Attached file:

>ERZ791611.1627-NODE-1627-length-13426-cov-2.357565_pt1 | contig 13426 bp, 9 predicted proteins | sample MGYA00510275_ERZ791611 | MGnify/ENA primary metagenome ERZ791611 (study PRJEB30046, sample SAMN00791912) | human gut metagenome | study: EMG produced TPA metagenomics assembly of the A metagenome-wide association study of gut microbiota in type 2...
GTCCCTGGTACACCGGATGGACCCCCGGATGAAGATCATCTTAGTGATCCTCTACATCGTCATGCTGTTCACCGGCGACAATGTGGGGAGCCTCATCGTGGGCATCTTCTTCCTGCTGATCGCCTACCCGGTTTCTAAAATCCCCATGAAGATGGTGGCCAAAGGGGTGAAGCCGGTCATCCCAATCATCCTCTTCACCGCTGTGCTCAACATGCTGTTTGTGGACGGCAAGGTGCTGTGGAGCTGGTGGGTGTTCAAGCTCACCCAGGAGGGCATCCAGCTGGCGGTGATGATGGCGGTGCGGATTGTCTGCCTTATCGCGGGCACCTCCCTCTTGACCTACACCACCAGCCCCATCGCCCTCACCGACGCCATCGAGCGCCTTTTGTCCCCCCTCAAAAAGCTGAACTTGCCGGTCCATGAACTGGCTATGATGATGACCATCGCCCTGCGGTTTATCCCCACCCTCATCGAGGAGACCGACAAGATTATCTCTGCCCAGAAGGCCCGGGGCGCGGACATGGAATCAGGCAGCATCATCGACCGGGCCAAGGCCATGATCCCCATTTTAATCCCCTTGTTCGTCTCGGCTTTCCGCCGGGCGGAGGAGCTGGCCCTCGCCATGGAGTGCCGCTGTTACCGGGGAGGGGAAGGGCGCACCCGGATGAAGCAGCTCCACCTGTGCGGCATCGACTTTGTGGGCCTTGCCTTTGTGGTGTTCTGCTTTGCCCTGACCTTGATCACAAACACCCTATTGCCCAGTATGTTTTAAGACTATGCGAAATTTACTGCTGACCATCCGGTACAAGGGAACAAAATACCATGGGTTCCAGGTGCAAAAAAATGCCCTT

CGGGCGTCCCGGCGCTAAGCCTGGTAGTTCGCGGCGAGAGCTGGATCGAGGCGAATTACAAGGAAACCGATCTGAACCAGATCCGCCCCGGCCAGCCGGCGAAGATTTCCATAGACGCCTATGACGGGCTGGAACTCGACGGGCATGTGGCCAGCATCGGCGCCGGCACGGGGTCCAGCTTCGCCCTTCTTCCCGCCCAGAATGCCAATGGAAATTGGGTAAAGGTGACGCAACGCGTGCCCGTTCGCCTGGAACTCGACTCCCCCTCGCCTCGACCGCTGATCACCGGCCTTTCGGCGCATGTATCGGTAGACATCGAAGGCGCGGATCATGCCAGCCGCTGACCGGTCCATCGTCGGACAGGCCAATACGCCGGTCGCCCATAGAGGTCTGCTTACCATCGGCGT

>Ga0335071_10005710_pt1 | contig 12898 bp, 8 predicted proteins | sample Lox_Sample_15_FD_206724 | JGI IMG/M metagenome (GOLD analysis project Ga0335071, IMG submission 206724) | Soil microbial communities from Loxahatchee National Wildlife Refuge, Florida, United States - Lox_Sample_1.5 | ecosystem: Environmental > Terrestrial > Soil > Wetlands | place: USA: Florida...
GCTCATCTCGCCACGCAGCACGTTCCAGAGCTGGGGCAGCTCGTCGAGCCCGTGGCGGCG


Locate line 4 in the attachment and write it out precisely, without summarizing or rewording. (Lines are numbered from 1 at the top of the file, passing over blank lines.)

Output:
>Ga0335071_10005710_pt1 | contig 12898 bp, 8 predicted proteins | sample Lox_Sample_15_FD_206724 | JGI IMG/M metagenome (GOLD analysis project Ga0335071, IMG submission 206724) | Soil microbial communities from Loxahatchee National Wildlife Refuge, Florida, United States - Lox_Sample_1.5 | ecosystem: Environmental > Terrestrial > Soil > Wetlands | place: USA: Florida...